#473: quantum of sollazzo – 21 June 2022
The data newsletter by @puntofisso.
Hello, regular readers and welcome new ones :) This is Quantum of Sollazzo, the newsletter about all things data. I am Giuseppe Sollazzo, or @puntofisso. I’ve been sending this newsletter since 2012 to be a summary of all the articles with or about data that captured my attention over the previous week. The newsletter is and will always (well, for as long as I can keep going!) be free, but you’re welcome to become a friend via the links below.
Every week I include a six-question interview with an inspiring data person. This week, I speak with Mahima Singh, Data Editor at the Globe and Mail.
The data politicos out there might be interested in Who’s Watching Parliament?, by Ben Worthy, Cat Morgan and Stefani Langehennig. They have just completed a Leverhulme Trust funded project which looked at how new data tools like TheyWorkForYou are impacting upon Parliament. You can read the project report and summary here, and if you want to find out more drop Ben an email on email@example.com.
‘till next week,
Six questions to...
Mahima is Data Editor at The Globe and Mail.
What is your daily data work like and what tools do you use?
As a Data Editor at the Globe and Mail, I deal with many different kinds of projects; from daily assignments, long-term projects to tools and training for the newsroom. I also focus on assisting the newsroom with their data needs.
My weapon of choice is spreadsheets with a sprinkle of Python, but I am constantly working with different tools for projects.
Tell me about a data project that you're proud of...
My work mainly involves:
Getting data: open-source, scraping, record requests etc.
Analyzing the data: Code in Python or analysis in a spreadsheet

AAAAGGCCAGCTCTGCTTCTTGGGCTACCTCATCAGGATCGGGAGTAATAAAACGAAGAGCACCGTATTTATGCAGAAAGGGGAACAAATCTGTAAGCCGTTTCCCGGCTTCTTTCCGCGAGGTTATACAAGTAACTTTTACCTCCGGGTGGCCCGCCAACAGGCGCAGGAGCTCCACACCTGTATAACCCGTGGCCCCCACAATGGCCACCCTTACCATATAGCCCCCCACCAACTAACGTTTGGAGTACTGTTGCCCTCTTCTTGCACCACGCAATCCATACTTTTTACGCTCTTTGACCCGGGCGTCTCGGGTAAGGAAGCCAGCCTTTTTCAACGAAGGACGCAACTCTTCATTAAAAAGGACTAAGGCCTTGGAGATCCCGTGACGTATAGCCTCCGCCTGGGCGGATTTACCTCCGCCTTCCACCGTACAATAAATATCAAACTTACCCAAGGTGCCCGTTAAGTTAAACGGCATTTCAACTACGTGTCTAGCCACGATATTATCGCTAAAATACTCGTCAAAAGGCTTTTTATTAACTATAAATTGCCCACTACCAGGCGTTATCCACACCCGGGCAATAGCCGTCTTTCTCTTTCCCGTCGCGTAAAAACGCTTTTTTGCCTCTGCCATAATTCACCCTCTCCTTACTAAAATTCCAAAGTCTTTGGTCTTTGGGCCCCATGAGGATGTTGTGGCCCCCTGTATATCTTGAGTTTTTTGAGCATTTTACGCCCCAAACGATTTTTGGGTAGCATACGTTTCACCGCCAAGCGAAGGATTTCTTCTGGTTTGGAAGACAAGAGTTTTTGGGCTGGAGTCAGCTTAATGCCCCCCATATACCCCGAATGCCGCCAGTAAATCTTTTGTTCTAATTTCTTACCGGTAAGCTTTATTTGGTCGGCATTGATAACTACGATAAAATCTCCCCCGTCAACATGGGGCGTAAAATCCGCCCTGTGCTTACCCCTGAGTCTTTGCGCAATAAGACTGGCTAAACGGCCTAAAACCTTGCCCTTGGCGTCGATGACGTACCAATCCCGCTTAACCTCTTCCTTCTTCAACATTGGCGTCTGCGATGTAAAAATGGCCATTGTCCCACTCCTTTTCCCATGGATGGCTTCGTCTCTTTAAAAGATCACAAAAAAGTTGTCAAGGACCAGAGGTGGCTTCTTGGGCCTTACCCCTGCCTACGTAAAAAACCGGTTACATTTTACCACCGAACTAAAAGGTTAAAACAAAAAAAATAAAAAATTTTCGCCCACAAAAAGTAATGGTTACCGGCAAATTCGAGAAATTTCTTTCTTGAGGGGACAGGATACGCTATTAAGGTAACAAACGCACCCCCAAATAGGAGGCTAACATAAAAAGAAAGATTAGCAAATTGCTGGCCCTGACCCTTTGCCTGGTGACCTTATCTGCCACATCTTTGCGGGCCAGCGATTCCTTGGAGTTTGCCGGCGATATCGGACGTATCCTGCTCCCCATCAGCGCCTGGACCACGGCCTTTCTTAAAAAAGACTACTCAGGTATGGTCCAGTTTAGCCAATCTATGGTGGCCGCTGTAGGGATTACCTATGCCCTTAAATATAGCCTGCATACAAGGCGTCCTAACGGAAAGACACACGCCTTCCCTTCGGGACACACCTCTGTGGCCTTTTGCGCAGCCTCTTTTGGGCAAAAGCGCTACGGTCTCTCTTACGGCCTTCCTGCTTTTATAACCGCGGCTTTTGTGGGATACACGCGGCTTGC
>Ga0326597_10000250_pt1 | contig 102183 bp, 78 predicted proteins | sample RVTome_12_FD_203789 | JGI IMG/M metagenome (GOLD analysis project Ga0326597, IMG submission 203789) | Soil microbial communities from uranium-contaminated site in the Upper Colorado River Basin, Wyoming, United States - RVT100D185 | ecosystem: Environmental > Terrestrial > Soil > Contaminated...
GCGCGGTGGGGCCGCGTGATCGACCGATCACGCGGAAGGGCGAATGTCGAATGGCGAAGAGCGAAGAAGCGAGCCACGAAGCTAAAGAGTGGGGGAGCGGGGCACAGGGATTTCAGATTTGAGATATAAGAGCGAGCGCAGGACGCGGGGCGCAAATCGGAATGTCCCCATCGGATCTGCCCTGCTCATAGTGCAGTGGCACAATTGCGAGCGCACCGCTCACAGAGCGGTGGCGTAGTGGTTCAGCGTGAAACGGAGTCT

Visualizing the data: Creating top-level charts and graphics in our inhouse tool
Finally, the fantastic folk on our visuals team create the visuals, treatment and interactives for our stories.
...and a data project that someone else did and you're jealous of.
One of my first projects at the Globe and Mail was this analysis of the Supreme Court of Canada
By regularly reading Supreme court cases, our justice writer noticed a shift in how the country's top judges interpreted constitutional rights. They wanted to prove this hypothesis quantitively.
I had to create an algorithm to track the bench's ruling patterns and evaluate how conservative or liberal the judges were.
Initially, I wrote multiple scrapers to pull text from the cases and analyze them automatically. But we all know how finicky scrapers can be. I soon realized what we were tracking wasn't objective enough for our code. After some trial and error, we concluded it was best to manually read through all the cases and create our own database. Finally, after months of reading and rereading cases, during which it felt like I was in law school, we finally had our data.
Cue the analysis.
I did most of the analysis in google sheets itself. Since this was an exploratory project, we tried to analyze the data through multiple angles, many of which didn't make it into the final story ( A lesson for anyone working with big data sets: not all findings end up in the story)
Towards the end of the project, we set up various meetings with a Data Scientist from Ottawa university to validate our analysis and act as a third pair of eyes.
This was a very fun project for me because it was also a crash course in Canadian law for someone who had just immigrated to the country.
If I say "dataset", you think of...
I love to seek inspiration from projects outside the Wapo, NYT, Reuters multiverse. While these organizations have time and again set the standards for data-driven journalism, it's the projects from around the world (particularly Asia in my case) that really stick out for me.
Here are just a few of the many DataViz teams out there.
I'm a big fan of Kontinentalist
, which does data-driven stories from Asia.
And I never cease to be amazed by the investigative pieces by Malaysiakini
from Malaysia, this interactive
from Thai news organization workpointtoday
, and everything that the South China Morning Post
One of the building blocks of a data story/project.
Give someone new to data a tip or lesson you wish you'd learned earlier.
It can take many shapes and sizes, but ultimately it is a source, and just like any source, you interview it to get insights.
Data, set, go!